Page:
Figure 4. miR-34a regulated the SIRT1/p66shc pathway in young and aged retinal pigment epithelium (RPE) cells. (A) Schematic diagram for miR-34a and the SIRT1/p66shc pathway in young RPE cells. (B) Schematic diagram for miR-34a and the SIRT1/p66shc pathway in aged RPE cells.
Additionally, as shown in Figure 4, the expression of miR-34a in the RPE increases with cell aging, and its effect on repression of SIRT1 translation is enhanced. Then, the SIRT1/p66shc pathway is suppressed, and histone H3 deacetylation of p66Shc and p53 by SIRT1 is inhibited. The upregulation of p66shc induces oxidative stress by restoring excessive ROS and further induces the upregulation of miR-34a via the transcription factor p53. This results in a vicious circle of amplification for oxidative stress and leads to reduced resistance to oxidative stress in aged RPE cells.
miR-34a may be involved in regulating susceptibility to oxidative stress by targeting the SIRT1/p66shc pathway during senescence in the RPE and the development of AMD. Targeting the inhibition of miR-34a may have implications in gene therapy for the early prevention and treatment of AMD. To test this hypothesis, further studies in mice with miR-34a knockout or overexpression are needed.
The study was approved by Ethic Committee of Shanghai Jiaotong University Affiliated Shanghai First People’s Hospital, and patients provided written informed consent for participation in the study.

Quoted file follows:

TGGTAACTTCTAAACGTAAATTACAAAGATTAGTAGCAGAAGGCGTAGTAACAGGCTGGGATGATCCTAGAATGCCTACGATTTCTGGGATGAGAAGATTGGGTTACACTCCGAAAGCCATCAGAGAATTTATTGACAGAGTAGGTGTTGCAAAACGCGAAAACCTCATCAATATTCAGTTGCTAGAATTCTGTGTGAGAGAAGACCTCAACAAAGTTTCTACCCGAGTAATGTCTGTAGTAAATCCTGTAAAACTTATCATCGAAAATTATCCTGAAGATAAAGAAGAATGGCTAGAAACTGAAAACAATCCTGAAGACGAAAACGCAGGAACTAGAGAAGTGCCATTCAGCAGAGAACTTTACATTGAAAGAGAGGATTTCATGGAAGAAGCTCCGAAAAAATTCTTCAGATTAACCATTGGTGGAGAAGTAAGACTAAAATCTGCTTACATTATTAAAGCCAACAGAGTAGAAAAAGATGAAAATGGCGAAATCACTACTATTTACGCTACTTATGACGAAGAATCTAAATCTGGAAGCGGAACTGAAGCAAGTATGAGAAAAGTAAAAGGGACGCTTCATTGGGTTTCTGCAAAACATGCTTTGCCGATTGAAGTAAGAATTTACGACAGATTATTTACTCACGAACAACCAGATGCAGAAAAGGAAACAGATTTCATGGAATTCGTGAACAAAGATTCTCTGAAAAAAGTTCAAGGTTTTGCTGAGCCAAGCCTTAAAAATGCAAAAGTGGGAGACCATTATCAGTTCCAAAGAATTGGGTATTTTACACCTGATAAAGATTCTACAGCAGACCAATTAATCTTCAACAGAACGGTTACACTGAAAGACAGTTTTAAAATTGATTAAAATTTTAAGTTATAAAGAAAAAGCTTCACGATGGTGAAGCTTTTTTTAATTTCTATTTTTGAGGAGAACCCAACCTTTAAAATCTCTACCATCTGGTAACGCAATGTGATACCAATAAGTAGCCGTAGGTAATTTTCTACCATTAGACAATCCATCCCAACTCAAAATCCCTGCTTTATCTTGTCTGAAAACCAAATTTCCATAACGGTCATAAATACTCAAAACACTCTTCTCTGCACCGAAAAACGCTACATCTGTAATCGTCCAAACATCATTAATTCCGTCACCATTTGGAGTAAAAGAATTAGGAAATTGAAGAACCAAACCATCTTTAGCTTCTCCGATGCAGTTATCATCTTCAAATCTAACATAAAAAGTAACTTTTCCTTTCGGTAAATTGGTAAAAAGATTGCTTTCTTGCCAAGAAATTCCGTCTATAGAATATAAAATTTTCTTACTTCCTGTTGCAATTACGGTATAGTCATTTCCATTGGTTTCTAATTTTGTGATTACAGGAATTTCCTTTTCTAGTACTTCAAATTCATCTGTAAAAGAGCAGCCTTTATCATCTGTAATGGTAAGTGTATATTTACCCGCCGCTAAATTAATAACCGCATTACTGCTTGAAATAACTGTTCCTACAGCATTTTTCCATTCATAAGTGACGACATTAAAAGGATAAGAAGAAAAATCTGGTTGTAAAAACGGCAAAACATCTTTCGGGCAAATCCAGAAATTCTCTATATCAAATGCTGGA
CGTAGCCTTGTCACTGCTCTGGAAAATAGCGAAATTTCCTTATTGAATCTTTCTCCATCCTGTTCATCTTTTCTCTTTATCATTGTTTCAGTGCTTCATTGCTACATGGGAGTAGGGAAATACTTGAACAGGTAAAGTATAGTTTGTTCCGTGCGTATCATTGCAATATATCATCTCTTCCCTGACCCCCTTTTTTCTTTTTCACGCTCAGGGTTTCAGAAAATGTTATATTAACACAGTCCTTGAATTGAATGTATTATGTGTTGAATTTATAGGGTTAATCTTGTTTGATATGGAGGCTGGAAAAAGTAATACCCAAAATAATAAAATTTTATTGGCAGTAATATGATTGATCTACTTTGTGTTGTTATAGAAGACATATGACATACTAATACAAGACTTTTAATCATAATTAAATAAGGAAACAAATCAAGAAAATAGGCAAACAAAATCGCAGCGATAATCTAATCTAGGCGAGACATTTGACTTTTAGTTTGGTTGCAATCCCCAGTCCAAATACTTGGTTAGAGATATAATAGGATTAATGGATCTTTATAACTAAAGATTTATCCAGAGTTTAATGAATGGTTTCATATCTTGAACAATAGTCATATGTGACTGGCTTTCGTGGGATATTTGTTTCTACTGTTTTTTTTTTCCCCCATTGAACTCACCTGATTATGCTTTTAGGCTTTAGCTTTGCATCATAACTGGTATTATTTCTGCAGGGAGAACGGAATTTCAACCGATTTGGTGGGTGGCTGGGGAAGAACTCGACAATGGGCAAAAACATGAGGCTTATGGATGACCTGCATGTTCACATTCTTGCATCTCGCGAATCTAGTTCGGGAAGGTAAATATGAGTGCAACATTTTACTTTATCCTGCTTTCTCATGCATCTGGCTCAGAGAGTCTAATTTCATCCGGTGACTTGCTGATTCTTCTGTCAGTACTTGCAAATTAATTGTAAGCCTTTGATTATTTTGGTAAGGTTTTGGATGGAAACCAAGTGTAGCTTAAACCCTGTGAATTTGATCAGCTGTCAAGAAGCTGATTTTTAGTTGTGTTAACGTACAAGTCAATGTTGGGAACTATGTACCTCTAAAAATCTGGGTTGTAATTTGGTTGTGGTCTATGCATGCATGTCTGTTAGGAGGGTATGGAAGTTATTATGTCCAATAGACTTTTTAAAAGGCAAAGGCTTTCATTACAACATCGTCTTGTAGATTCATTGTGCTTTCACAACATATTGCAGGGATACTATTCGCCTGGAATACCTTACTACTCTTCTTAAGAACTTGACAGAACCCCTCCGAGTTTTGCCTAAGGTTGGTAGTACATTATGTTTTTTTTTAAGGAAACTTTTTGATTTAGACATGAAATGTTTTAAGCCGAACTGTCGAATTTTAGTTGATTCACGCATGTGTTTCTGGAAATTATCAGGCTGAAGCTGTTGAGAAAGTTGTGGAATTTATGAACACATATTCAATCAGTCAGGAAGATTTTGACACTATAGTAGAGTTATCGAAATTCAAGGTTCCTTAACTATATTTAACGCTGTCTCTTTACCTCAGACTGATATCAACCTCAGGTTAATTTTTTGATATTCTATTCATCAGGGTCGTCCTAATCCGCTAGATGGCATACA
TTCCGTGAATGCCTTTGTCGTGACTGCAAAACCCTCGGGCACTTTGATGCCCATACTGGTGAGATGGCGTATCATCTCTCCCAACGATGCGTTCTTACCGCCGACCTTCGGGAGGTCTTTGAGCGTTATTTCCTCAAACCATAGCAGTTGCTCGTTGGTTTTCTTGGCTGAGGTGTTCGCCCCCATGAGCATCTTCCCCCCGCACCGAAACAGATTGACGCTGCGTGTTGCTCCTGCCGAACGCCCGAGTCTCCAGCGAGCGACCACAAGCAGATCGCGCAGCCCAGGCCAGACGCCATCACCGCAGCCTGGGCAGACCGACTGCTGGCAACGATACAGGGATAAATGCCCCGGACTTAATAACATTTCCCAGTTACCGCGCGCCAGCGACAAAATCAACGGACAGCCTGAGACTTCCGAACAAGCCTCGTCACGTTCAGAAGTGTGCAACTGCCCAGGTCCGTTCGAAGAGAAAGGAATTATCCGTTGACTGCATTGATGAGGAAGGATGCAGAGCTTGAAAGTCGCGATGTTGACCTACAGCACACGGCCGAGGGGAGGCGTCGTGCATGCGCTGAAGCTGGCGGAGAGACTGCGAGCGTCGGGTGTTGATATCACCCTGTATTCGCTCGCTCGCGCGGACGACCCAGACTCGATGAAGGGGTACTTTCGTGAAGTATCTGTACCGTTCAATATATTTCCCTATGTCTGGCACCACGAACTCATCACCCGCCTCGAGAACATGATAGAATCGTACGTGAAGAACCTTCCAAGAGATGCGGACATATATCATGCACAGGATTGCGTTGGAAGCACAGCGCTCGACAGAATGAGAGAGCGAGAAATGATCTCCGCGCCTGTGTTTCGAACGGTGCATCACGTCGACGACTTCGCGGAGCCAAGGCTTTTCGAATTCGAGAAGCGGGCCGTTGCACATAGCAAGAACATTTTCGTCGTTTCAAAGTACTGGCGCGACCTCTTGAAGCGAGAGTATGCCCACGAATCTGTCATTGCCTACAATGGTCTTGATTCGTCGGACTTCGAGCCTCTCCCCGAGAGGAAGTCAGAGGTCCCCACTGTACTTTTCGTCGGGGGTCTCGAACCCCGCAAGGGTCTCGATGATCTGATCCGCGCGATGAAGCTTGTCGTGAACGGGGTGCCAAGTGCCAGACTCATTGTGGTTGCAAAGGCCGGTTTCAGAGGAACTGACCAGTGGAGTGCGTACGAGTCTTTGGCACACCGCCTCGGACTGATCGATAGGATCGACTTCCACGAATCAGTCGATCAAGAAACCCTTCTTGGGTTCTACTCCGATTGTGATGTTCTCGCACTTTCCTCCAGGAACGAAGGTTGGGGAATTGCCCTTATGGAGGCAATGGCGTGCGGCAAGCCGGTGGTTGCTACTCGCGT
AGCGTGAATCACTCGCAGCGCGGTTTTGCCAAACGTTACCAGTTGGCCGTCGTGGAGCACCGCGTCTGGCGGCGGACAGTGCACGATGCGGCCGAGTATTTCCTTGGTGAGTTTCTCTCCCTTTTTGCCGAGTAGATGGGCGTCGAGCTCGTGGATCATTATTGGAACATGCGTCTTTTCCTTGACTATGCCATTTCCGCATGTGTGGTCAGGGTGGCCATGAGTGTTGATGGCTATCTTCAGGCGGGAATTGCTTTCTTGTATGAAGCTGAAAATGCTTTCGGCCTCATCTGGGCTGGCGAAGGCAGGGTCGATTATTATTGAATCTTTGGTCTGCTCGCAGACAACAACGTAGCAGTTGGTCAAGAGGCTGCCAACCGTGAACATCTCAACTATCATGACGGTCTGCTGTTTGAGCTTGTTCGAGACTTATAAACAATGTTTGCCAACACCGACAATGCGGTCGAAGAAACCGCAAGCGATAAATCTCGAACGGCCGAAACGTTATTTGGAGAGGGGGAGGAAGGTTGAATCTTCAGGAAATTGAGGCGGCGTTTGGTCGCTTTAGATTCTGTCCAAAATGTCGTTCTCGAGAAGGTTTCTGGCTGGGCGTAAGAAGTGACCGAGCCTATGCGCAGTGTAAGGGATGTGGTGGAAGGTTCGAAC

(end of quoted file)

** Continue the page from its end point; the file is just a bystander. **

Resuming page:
XW and NT conceived and designed the study. NT, RJ and ZZ performed the experiments and reviewed the literatures. NT and RJ wrote the article. XW, NT, RJ and ZZ reviewed and edited the manuscript. All authors read and approved the manuscript.
This study was supported by National Natural Science Foundation of China (No. 81801381, No. 81701587, No. 81674027).
Conflict of Interest Statement
The authors declare that the research was conducted in the absence of any commercial or financial relationships that could be construed as a potential conflict of interest.
We would like to thank Editage (www.editage.com) for English language editing.
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Keywords: microRNA-34a, silent mating type information regulation 2 homolog 1, p66shc, age-related macular degeneration, oxidative stress, premature senescence
Citation: Tong N, Jin R, Zhou Z and Wu X (2019) Involvement of microRNA-34a in Age-Related Susceptibility to Oxidative Stress in ARPE-19 Cells by Targeting the Silent Mating Type Information Regulation 2 Homolog 1/p66shc Pathway: Implications for Age-Related Macular Degeneration. Front. Aging Neurosci. 11:137. doi: 10.3389/fnagi.2019.00137
Received: 25 November 2018; Accepted: 22 May 2019;
Published: 13 June 2019.
Edited by:Anne Eckert, University Psychiatric Clinic Basel, Switzerland
Reviewed by:Zhigang Liu, Northwest A&F University, China
Bhaskar Roy, University of Alabama at Birmingham, United States
Copyright © 2019 Tong, Jin, Zhou and Wu. This is an open-access article distributed under the terms of the Creative Commons Attribution License (CC BY). The use, distribution or reproduction in other forums is permitted, provided the original author(s) and the copyright owner(s) are credited and that the original publication in this journal is cited, in accordance with accepted academic practice. No use, distribution or reproduction is permitted which does not comply with these terms.
*Correspondence: Xingwei Wu, email@example.com
† These authors have contributed equally to this work